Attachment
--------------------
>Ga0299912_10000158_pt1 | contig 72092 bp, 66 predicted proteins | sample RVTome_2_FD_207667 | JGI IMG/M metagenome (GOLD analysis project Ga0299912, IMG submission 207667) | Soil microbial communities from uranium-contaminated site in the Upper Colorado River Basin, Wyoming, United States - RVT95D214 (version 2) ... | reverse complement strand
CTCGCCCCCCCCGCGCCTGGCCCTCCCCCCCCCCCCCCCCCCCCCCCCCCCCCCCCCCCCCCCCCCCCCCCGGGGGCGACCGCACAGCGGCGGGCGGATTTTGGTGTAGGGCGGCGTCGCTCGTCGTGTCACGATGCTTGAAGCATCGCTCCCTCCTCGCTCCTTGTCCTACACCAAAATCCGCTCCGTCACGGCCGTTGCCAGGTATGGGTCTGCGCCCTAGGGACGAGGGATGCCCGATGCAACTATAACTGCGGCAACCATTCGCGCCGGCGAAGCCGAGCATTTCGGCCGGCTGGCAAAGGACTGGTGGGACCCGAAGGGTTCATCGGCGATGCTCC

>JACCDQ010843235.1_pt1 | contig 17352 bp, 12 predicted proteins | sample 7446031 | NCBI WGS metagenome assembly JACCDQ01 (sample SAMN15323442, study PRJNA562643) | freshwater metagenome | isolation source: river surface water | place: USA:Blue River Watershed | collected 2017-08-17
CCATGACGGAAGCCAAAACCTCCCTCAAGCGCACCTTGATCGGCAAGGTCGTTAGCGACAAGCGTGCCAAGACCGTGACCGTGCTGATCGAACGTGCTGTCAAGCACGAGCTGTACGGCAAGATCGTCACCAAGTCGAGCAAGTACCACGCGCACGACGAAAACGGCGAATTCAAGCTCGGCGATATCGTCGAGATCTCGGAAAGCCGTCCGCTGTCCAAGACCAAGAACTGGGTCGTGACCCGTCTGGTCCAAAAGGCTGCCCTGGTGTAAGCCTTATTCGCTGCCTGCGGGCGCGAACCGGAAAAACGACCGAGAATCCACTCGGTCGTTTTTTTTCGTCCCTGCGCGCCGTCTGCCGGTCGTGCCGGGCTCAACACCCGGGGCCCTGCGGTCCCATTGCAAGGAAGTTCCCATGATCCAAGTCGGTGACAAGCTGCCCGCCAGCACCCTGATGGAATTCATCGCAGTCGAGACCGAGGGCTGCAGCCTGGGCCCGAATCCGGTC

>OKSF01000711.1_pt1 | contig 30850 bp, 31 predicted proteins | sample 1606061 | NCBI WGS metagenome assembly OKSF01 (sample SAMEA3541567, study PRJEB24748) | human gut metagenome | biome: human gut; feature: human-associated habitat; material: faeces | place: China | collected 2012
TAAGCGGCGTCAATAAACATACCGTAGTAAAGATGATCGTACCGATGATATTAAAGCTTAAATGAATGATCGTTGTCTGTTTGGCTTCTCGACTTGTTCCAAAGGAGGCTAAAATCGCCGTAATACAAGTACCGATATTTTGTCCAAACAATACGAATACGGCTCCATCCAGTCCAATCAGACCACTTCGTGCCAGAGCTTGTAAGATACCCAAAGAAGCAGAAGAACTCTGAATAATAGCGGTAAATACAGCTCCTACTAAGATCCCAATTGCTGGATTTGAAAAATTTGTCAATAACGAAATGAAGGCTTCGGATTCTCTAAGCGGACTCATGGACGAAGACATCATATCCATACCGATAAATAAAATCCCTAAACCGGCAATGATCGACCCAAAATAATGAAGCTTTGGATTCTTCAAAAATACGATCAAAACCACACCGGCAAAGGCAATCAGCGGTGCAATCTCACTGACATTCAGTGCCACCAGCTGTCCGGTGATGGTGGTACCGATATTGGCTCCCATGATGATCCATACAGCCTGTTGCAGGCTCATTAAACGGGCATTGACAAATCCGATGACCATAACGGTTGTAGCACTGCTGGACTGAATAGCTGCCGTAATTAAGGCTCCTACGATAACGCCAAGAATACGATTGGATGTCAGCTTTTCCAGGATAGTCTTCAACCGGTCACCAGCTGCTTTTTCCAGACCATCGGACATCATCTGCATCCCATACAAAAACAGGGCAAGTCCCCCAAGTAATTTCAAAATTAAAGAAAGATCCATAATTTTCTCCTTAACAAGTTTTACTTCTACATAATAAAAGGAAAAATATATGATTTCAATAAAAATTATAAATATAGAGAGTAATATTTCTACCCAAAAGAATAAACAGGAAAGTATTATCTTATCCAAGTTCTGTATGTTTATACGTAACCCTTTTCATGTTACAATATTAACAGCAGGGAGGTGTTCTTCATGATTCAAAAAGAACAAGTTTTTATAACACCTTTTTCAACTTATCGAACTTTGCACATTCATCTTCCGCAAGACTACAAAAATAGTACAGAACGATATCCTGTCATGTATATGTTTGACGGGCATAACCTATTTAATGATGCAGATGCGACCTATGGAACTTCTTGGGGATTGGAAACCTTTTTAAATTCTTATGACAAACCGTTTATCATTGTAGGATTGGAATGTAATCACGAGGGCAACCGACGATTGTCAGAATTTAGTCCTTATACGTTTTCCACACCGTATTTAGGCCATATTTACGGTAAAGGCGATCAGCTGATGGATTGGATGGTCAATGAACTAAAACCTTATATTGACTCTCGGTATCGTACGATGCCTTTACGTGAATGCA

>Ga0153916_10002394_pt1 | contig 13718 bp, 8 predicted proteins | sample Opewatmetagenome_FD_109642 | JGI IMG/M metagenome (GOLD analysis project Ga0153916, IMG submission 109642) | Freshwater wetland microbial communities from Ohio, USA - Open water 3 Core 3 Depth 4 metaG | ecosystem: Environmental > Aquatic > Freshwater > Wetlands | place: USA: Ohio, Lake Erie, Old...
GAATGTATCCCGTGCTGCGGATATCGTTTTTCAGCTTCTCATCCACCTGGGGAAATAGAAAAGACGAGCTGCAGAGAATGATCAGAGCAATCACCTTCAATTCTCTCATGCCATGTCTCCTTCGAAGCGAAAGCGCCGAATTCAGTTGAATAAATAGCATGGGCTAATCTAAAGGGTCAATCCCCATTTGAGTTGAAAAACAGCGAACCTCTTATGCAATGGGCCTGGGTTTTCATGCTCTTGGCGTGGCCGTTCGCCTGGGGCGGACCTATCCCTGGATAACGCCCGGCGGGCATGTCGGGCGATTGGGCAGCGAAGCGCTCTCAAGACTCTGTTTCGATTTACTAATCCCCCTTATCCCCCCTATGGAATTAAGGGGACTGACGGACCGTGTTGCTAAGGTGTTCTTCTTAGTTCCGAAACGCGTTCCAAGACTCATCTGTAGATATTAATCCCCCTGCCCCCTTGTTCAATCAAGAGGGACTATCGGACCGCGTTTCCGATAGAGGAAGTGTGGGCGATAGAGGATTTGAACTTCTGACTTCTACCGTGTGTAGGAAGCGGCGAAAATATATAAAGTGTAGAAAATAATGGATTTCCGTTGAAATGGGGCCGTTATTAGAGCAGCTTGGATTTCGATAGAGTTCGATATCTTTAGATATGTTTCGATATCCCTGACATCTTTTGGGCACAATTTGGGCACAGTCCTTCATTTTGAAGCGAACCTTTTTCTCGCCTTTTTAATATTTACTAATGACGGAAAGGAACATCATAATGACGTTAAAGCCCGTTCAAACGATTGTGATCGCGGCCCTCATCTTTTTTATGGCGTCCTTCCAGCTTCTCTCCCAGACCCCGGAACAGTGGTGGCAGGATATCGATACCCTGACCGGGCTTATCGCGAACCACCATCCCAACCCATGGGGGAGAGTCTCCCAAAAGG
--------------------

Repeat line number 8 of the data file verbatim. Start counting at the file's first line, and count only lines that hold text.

GAATGTATCCCGTGCTGCGGATATCGTTTTTCAGCTTCTCATCCACCTGGGGAAATAGAAAAGACGAGCTGCAGAGAATGATCAGAGCAATCACCTTCAATTCTCTCATGCCATGTCTCCTTCGAAGCGAAAGCGCCGAATTCAGTTGAATAAATAGCATGGGCTAATCTAAAGGGTCAATCCCCATTTGAGTTGAAAAACAGCGAACCTCTTATGCAATGGGCCTGGGTTTTCATGCTCTTGGCGTGGCCGTTCGCCTGGGGCGGACCTATCCCTGGATAACGCCCGGCGGGCATGTCGGGCGATTGGGCAGCGAAGCGCTCTCAAGACTCTGTTTCGATTTACTAATCCCCCTTATCCCCCCTATGGAATTAAGGGGACTGACGGACCGTGTTGCTAAGGTGTTCTTCTTAGTTCCGAAACGCGTTCCAAGACTCATCTGTAGATATTAATCCCCCTGCCCCCTTGTTCAATCAAGAGGGACTATCGGACCGCGTTTCCGATAGAGGAAGTGTGGGCGATAGAGGATTTGAACTTCTGACTTCTACCGTGTGTAGGAAGCGGCGAAAATATATAAAGTGTAGAAAATAATGGATTTCCGTTGAAATGGGGCCGTTATTAGAGCAGCTTGGATTTCGATAGAGTTCGATATCTTTAGATATGTTTCGATATCCCTGACATCTTTTGGGCACAATTTGGGCACAGTCCTTCATTTTGAAGCGAACCTTTTTCTCGCCTTTTTAATATTTACTAATGACGGAAAGGAACATCATAATGACGTTAAAGCCCGTTCAAACGATTGTGATCGCGGCCCTCATCTTTTTTATGGCGTCCTTCCAGCTTCTCTCCCAGACCCCGGAACAGTGGTGGCAGGATATCGATACCCTGACCGGGCTTATCGCGAACCACCATCCCAACCCATGGGGGAGAGTCTCCCAAAAGG